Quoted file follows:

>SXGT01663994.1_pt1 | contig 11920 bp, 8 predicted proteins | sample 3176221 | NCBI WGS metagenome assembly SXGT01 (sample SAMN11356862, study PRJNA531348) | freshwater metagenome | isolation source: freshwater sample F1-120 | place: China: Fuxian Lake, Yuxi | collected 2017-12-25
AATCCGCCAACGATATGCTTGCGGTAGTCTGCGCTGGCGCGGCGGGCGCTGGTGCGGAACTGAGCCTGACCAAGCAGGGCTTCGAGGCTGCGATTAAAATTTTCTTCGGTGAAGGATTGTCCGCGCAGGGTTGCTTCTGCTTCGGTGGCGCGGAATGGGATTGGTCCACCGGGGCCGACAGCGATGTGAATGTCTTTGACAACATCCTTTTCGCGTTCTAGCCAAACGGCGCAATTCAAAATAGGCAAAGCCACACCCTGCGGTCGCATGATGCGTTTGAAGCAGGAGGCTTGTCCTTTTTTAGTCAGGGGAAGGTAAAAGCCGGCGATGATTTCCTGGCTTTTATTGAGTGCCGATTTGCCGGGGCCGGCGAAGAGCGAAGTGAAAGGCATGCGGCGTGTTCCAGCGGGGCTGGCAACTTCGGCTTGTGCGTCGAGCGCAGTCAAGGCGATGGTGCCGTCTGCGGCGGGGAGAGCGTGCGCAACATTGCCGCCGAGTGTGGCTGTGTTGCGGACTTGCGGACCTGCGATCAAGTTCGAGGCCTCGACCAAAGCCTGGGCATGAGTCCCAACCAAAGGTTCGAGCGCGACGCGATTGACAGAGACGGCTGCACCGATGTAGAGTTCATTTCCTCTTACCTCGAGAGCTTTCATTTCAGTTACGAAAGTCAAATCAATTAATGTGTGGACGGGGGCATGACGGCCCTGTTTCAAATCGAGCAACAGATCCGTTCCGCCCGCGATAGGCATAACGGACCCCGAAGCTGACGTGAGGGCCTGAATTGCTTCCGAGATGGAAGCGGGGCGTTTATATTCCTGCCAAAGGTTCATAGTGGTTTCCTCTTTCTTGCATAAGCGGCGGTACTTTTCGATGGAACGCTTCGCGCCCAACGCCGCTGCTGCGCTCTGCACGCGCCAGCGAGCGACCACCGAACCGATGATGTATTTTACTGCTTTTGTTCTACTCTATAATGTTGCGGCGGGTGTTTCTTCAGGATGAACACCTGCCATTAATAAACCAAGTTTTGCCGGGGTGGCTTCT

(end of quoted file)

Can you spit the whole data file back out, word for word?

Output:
>SXGT01663994.1_pt1 | contig 11920 bp, 8 predicted proteins | sample 3176221 | NCBI WGS metagenome assembly SXGT01 (sample SAMN11356862, study PRJNA531348) | freshwater metagenome | isolation source: freshwater sample F1-120 | place: China: Fuxian Lake, Yuxi | collected 2017-12-25
AATCCGCCAACGATATGCTTGCGGTAGTCTGCGCTGGCGCGGCGGGCGCTGGTGCGGAACTGAGCCTGACCAAGCAGGGCTTCGAGGCTGCGATTAAAATTTTCTTCGGTGAAGGATTGTCCGCGCAGGGTTGCTTCTGCTTCGGTGGCGCGGAATGGGATTGGTCCACCGGGGCCGACAGCGATGTGAATGTCTTTGACAACATCCTTTTCGCGTTCTAGCCAAACGGCGCAATTCAAAATAGGCAAAGCCACACCCTGCGGTCGCATGATGCGTTTGAAGCAGGAGGCTTGTCCTTTTTTAGTCAGGGGAAGGTAAAAGCCGGCGATGATTTCCTGGCTTTTATTGAGTGCCGATTTGCCGGGGCCGGCGAAGAGCGAAGTGAAAGGCATGCGGCGTGTTCCAGCGGGGCTGGCAACTTCGGCTTGTGCGTCGAGCGCAGTCAAGGCGATGGTGCCGTCTGCGGCGGGGAGAGCGTGCGCAACATTGCCGCCGAGTGTGGCTGTGTTGCGGACTTGCGGACCTGCGATCAAGTTCGAGGCCTCGACCAAAGCCTGGGCATGAGTCCCAACCAAAGGTTCGAGCGCGACGCGATTGACAGAGACGGCTGCACCGATGTAGAGTTCATTTCCTCTTACCTCGAGAGCTTTCATTTCAGTTACGAAAGTCAAATCAATTAATGTGTGGACGGGGGCATGACGGCCCTGTTTCAAATCGAGCAACAGATCCGTTCCGCCCGCGATAGGCATAACGGACCCCGAAGCTGACGTGAGGGCCTGAATTGCTTCCGAGATGGAAGCGGGGCGTTTATATTCCTGCCAAAGGTTCATAGTGGTTTCCTCTTTCTTGCATAAGCGGCGGTACTTTTCGATGGAACGCTTCGCGCCCAACGCCGCTGCTGCGCTCTGCACGCGCCAGCGAGCGACCACCGAACCGATGATGTATTTTACTGCTTTTGTTCTACTCTATAATGTTGCGGCGGGTGTTTCTTCAGGATGAACACCTGCCATTAATAAACCAAGTTTTGCCGGGGTGGCTTCT